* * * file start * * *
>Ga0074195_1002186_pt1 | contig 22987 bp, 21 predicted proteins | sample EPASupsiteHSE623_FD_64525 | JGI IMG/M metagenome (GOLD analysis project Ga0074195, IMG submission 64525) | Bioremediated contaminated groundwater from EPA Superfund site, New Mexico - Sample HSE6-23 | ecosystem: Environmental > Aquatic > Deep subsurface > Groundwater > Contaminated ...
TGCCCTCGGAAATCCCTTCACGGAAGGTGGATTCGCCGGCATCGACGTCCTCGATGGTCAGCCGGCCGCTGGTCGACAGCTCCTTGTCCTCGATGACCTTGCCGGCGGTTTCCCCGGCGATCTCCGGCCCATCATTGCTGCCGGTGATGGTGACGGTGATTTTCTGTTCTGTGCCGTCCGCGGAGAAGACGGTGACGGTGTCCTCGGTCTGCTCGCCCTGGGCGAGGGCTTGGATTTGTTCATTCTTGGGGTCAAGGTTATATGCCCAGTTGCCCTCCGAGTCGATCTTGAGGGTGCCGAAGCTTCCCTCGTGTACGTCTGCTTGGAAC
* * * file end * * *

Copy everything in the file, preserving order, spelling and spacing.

>Ga0074195_1002186_pt1 | contig 22987 bp, 21 predicted proteins | sample EPASupsiteHSE623_FD_64525 | JGI IMG/M metagenome (GOLD analysis project Ga0074195, IMG submission 64525) | Bioremediated contaminated groundwater from EPA Superfund site, New Mexico - Sample HSE6-23 | ecosystem: Environmental > Aquatic > Deep subsurface > Groundwater > Contaminated ...
TGCCCTCGGAAATCCCTTCACGGAAGGTGGATTCGCCGGCATCGACGTCCTCGATGGTCAGCCGGCCGCTGGTCGACAGCTCCTTGTCCTCGATGACCTTGCCGGCGGTTTCCCCGGCGATCTCCGGCCCATCATTGCTGCCGGTGATGGTGACGGTGATTTTCTGTTCTGTGCCGTCCGCGGAGAAGACGGTGACGGTGTCCTCGGTCTGCTCGCCCTGGGCGAGGGCTTGGATTTGTTCATTCTTGGGGTCAAGGTTATATGCCCAGTTGCCCTCCGAGTCGATCTTGAGGGTGCCGAAGCTTCCCTCGTGTACGTCTGCTTGGAAC